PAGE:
Illinois Gov. J.B. Pritzker endorsed a school choice program in a new candidate survey, appearing to reverse course on the issue just a few weeks out from Election Day.

In the survey, published by the Chicago Sun-Times, Pritzker replied “Yes” to the question, “Do you support Illinois’ tax credit scholarship program that provides financial support for students to attend private and parochial schools?”

“My main focus with respect to K-12 education is ensuring that there is sufficient funding for all children to receive a quality education, regardless of their zip code,” he said in a more detailed answer. “That’s why I’ve dedicated an additional $1.3 billion toward public education during my term. With assurance from the advocates for Invest in Kids that they will support increased public school funding, my budgets have ultimately included the relatively small Invest in Kids Scholarship Program.”    

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Illinois Gov. J.B. Pritzker speaks during a rally at Federal Building Plaza on April 27, 2022, in Chicago, Illinois. 
(Photo by Scott Olson/Getty Images)

Former Republican Gov. Bruce Rauner signed the program into law in August 2017. It included a tax credit scholarship program that would collect $100 million for scholarships, and provide $75 million in tax credits to donors.

“For far too long, too many low-income students in our state have been trapped in underfunded, failing schools,” Rauner said in a statement. “The system needed to change. We have put aside our differences and put our kids first. I want Illinois to be the No. 1 state in the nation for education. Nothing is more important than educating our children.”

Then-candidate Pritzker publicly discounted the program, tweeting, “As governor, I will not support school vouchers and will work to do away with this program.” 

Again in April 2018, he said, “I’m opposed to that $75 million tax credit, that school voucher system.” 

“We should as soon as possible do away with it,” he added. “What I oppose is taking money out of the public schools, and that’s what happened here.” 

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Illinois Gov. J.B. Pritzker attends the Idas Legacy Fundraiser Luncheon on April 12, 2018, in Chicago, Illinois.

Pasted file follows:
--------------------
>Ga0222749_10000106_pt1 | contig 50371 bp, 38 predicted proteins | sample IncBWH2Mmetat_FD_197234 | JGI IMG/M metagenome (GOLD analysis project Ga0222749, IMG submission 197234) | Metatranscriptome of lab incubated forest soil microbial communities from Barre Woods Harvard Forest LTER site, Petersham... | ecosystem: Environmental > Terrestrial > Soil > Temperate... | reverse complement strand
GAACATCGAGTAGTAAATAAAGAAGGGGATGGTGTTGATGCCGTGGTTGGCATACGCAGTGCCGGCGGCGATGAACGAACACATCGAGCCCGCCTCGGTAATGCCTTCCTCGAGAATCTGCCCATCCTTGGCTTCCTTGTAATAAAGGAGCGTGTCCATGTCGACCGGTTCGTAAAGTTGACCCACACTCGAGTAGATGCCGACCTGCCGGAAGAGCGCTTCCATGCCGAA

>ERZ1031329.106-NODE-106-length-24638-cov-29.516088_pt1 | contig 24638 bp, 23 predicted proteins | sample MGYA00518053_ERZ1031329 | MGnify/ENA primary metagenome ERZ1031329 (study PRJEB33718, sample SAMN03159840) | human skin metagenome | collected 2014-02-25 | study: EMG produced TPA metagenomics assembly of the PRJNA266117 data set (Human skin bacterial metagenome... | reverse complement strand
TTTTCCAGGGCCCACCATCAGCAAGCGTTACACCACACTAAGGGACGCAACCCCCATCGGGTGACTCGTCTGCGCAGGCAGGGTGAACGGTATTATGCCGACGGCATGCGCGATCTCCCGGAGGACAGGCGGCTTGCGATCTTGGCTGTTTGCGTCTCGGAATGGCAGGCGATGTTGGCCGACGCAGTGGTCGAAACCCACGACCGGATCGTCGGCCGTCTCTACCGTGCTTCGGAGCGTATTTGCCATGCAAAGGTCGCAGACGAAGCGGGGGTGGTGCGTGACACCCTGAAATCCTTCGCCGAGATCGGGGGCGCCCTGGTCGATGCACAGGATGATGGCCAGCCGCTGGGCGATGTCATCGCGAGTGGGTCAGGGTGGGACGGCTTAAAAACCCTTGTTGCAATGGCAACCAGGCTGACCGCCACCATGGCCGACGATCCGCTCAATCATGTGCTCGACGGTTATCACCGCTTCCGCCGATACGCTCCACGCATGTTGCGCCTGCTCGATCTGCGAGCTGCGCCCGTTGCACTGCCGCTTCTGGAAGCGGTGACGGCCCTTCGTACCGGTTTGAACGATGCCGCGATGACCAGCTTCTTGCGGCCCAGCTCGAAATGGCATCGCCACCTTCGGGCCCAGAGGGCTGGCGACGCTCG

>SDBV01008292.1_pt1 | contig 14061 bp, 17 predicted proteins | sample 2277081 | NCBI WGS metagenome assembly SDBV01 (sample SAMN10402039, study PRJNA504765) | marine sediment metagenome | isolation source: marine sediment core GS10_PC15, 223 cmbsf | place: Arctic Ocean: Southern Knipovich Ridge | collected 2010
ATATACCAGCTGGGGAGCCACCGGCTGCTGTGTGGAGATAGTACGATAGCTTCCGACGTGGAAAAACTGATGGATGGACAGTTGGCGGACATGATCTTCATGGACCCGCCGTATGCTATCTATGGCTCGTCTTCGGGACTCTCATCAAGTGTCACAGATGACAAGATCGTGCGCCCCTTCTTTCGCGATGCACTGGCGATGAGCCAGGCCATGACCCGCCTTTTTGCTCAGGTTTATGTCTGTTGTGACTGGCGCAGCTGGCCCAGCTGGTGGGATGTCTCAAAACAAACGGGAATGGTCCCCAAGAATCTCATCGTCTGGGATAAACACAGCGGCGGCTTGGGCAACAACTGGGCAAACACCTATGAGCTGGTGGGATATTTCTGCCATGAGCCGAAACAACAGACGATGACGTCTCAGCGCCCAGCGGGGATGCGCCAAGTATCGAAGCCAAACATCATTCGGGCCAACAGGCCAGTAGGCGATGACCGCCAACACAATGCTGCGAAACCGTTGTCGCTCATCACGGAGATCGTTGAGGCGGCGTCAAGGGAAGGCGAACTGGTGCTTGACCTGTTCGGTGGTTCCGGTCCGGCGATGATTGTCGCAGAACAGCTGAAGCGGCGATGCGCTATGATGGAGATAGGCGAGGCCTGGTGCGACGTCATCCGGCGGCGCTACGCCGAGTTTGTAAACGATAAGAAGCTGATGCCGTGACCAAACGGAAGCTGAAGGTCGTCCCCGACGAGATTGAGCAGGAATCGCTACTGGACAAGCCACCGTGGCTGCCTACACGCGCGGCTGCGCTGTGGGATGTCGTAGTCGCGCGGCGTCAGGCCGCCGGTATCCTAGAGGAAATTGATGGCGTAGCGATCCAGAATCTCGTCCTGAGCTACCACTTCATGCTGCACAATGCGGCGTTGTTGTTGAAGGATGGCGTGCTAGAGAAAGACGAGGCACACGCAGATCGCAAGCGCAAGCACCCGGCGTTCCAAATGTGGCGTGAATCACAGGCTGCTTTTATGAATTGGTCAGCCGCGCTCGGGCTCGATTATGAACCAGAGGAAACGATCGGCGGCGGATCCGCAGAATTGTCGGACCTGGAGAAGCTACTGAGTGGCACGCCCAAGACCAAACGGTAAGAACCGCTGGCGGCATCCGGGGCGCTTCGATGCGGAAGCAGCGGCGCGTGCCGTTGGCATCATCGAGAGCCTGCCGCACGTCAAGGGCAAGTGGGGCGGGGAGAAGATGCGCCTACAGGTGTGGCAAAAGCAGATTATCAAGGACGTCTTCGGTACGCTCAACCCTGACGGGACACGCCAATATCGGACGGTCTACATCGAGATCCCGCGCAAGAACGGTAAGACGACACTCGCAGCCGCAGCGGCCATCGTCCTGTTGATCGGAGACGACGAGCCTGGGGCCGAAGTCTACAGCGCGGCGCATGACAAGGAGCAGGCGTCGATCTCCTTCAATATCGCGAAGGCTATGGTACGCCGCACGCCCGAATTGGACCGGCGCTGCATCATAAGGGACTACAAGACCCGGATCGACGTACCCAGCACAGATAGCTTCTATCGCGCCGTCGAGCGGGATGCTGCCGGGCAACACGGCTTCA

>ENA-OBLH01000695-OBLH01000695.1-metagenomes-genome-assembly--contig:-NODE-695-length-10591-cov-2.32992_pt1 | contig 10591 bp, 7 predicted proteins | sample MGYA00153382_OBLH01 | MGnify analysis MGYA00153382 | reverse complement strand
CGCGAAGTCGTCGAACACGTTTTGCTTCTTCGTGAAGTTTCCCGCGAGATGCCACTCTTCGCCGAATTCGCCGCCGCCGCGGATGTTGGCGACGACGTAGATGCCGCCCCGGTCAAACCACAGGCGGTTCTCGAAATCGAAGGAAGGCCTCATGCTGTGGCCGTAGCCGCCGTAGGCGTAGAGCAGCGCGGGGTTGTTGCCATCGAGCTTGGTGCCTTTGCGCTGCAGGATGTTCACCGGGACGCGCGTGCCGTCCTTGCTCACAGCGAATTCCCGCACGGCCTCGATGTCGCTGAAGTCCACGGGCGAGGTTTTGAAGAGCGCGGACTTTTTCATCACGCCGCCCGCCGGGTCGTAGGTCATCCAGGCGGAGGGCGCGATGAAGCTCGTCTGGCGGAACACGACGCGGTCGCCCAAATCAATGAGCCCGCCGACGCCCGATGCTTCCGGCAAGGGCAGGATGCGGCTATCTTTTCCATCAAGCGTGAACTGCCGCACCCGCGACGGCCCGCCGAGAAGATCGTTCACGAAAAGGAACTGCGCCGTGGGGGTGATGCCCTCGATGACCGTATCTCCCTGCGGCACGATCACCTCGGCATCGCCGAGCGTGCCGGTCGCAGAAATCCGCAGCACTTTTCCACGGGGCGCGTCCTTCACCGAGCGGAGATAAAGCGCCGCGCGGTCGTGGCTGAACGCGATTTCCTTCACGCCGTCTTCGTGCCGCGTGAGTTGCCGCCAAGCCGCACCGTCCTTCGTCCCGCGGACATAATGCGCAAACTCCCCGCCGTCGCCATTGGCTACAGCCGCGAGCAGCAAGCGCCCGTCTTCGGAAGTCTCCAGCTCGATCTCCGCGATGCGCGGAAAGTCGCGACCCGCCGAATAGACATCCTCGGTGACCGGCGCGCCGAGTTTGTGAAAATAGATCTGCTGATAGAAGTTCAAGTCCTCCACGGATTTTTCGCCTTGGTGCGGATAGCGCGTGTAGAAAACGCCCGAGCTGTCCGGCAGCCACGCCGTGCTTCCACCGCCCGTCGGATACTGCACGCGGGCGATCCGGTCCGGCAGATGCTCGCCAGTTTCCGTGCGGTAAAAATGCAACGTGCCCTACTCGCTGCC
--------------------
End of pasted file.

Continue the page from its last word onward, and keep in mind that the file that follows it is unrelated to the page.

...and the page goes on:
Illinois Gov. J.B. Pritzker attends the Idas Legacy Fundraiser Luncheon on April 12, 2018, in Chicago, Illinois.
(Scott Olson/Getty Images))

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American Federation for Children senior fellow Corey DeAngelis wrote in The Wall Street Journal that Pritzker “isn’t the first Democrat to make this switch.” Last month, Pennsylvania gubernatorial nominee Josh Shapiro’s campaign website called for “adding choices for parents and educational opportunity for students and funding lifeline scholarships like those approved in other states and introduced in Pennsylvania” – language that was previously absent according to the Internet Archive, DeAngelis said. 

Shapiro told Pennsylvania press this week that his support for school choice and fully funded public education is not an “either-or.”

“It’s what I believe,” Shapiro said, according to The Tribune-Democrat. “I’ll be a champion of public education, as I have throughout my career, and I’m also going to be a champion for children as I have throughout my career.” 

“Some Democrats are apparently reading the tea leaves,” DeAngelis told Fox News Digital on Wednesday. “Hopefully Shapiro and Pritzker are just the beginning of the bipartisan breakthrough needed for all American families to have school choice.”

Several Democrats have embraced school choice as the midterm elections draw near. 

Several Democrats have embraced school choice as the midterm elections draw near. 
(iStock)

“Their shift towards supporting school choice is a wise political move,” DeAngelis said.

Polling from RealClear Opinion Research in June found that a majority support school choice (74% vs. 16% opposed) while 10% are unsure. Broken down by party lines, 83% of Republicans, 69% of Independents, and 70% of Democrats said they strongly or somewhat support school choice.

Pritzker’s challengers Republican state Sen. Darren Bailey and Libertarian Scott Schluter did not answer the Chicago Sun-Times’ questionnaire, but Bailey voiced support for school choice in February. 

“We support school choice and options for parents to ensure they can provide their child with the best possible education,” Bailey tweeted. “One where they’re taught to chase their dreams and find success. One where masks are optional and possibilities are endless.”

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The school choice movement clocked a major win in Arizona over the summer when Gov. Doug Ducey, R., signed a bill to expand education savings accounts to have universal eligibility, opening the program to all 1.1 million K-12 students in the state. 

At a school freedom forum hosted by Club for Growth last week, former Vice President Mike Pence praised Arizona for breaking through the “ceiling” on school choice, predicting that other states will soon follow the Grand Canyon State’s lead.

“Some people have questioned these Democrats’ sincerity,” DeAngelis said of Democrats’ apparent reversals on school choice. “But in a way it doesn’t really matter whether this was a true change of heart or a political move – that high-profile Democratic gubernatorial candidates, who are both up in the polls, felt compelled to switch their stance right before the election is good news for families.”

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